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21 September 2023

Modelled CCC Data with Matt Curtis

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We interviewed Matt Curtis, BRANZ Economist to learn more about the inputs and assumptions used to model our latest estimation of national Code Completion Certificates (CCCs) which is presented in the latest Pulse Report

In previous Pulse reports, we used a simple ‘36% model’ where we assumed Auckland completions represent ~36% of national completions. But as Matt explains there’s the opportunity to include more inputs and expand the modelling computation.

What is the current status of official national completion data?

Currently, there is no official data release, although we are expecting Stats NZ to commence a regular release in 2024. However, Stats NZ did publish an experimental data set from Q1 2011 to Q1 2022, which remains available, and Auckland Council does publish its monthly CCC data. This Stats NZ experimental data set covers less than 2/3 of total new dwellings consented in New Zealand. So alongside national consents data, the primary predictor of completions, these sources do combine to provide a credible opportunity to model a more complete analysis to assist the industry in the absence of official data.

Why is it important to revise the model?

Better understanding of the relationship between consents issued and eventual completed builds is crucial for the industry to best predict workloads. We know that not all consents are converted to builds, and therefore, demand for materials and labour needs to be understood more from a lens of what is going to be built than what has been consented. It is also important to understand completions as we need to shift the narrative from building intentions to completions. We have a tendency to compare dwelling consents to population growth and assume that everything that we consent is going to be built. The Stats NZ experimental data set showed that completion levels may be significantly below what is being consented though, particularly as consent numbers reached record levels.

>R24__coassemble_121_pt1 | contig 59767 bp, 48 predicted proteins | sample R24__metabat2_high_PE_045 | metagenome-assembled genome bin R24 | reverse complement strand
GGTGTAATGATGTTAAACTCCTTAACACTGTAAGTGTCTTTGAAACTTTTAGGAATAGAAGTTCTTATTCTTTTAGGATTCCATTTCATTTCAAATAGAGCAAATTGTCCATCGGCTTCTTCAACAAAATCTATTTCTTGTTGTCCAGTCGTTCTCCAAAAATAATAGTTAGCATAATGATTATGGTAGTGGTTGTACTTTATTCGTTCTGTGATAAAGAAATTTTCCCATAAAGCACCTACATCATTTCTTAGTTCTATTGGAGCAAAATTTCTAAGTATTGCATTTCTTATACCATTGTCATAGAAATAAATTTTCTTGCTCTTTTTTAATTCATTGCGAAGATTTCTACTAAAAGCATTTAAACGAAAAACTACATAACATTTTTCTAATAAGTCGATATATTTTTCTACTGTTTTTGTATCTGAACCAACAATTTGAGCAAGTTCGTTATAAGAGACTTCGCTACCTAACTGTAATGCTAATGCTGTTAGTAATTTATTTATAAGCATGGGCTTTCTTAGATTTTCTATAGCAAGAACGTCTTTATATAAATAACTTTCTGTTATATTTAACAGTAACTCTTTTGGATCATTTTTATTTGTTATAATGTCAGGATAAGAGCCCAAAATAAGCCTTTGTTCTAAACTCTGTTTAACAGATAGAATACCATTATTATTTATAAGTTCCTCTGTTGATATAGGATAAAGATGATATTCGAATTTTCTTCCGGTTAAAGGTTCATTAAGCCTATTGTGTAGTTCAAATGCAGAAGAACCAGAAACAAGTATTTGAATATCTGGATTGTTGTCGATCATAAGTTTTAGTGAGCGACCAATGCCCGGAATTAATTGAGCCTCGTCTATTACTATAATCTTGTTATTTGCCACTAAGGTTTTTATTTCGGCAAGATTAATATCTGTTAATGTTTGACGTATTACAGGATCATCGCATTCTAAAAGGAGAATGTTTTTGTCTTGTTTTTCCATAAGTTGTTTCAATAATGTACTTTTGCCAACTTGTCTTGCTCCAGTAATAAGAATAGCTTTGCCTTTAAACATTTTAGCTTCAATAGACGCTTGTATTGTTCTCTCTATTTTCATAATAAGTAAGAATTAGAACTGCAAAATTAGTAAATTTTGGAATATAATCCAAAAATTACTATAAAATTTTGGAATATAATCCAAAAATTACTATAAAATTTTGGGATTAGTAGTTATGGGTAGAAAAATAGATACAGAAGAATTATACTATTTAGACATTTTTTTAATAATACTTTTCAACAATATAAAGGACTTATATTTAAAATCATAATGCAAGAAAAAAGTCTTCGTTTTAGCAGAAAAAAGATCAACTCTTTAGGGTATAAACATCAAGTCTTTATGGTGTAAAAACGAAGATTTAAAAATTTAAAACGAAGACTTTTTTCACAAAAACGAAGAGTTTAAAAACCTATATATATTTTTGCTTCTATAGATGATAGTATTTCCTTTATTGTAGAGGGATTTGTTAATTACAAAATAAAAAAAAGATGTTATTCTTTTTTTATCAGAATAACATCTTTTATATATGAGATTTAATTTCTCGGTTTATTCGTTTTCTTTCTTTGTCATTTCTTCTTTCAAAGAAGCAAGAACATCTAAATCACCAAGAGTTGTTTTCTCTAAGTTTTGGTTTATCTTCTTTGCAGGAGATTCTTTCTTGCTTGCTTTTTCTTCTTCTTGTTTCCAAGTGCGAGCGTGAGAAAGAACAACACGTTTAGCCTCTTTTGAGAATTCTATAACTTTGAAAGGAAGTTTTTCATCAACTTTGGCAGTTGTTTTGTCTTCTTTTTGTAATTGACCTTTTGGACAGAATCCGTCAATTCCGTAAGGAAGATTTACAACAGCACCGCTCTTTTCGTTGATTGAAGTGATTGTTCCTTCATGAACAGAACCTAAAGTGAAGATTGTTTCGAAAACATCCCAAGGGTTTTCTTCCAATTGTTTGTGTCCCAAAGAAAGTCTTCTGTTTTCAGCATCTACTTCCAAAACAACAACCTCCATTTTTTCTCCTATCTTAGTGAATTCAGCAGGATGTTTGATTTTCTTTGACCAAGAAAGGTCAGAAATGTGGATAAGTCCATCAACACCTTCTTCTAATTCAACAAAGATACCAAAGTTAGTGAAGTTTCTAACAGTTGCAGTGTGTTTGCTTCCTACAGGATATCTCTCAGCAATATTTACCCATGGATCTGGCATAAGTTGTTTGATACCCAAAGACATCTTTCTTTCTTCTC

What are the key inputs and assumptions that contribute to the model?

Firstly, from experimental CCC data by Stats NZ we can assume detached homes typically take 9 months to complete from consent issuance, and attached dwellings 12 months. So this allows us to incorporate this lag effect and model our expected completions taking into account dwelling types. The second input is the typical completion percentage rate of consents issued. With the 11 years of Stats NZ experimental CCC data, we can see the rate is not consistent, in fact quite varied.

So today, how does the model suggest we’re tracking for annual completions?

Using the new model, we now estimate 9,950 residential dwellings were completed nationally in the second quarter of 2023 contributing to a rolling 12-month completion number of 39,930. We think our 12-month rolling prediction model is accurate in identifying most of the variance, but we cannot easily include factors such as COVID-19 lockdowns or the subsequent catch-up in CCCs in the modelling.

This interview was originally published in our quarterly insights report, The Pulse.

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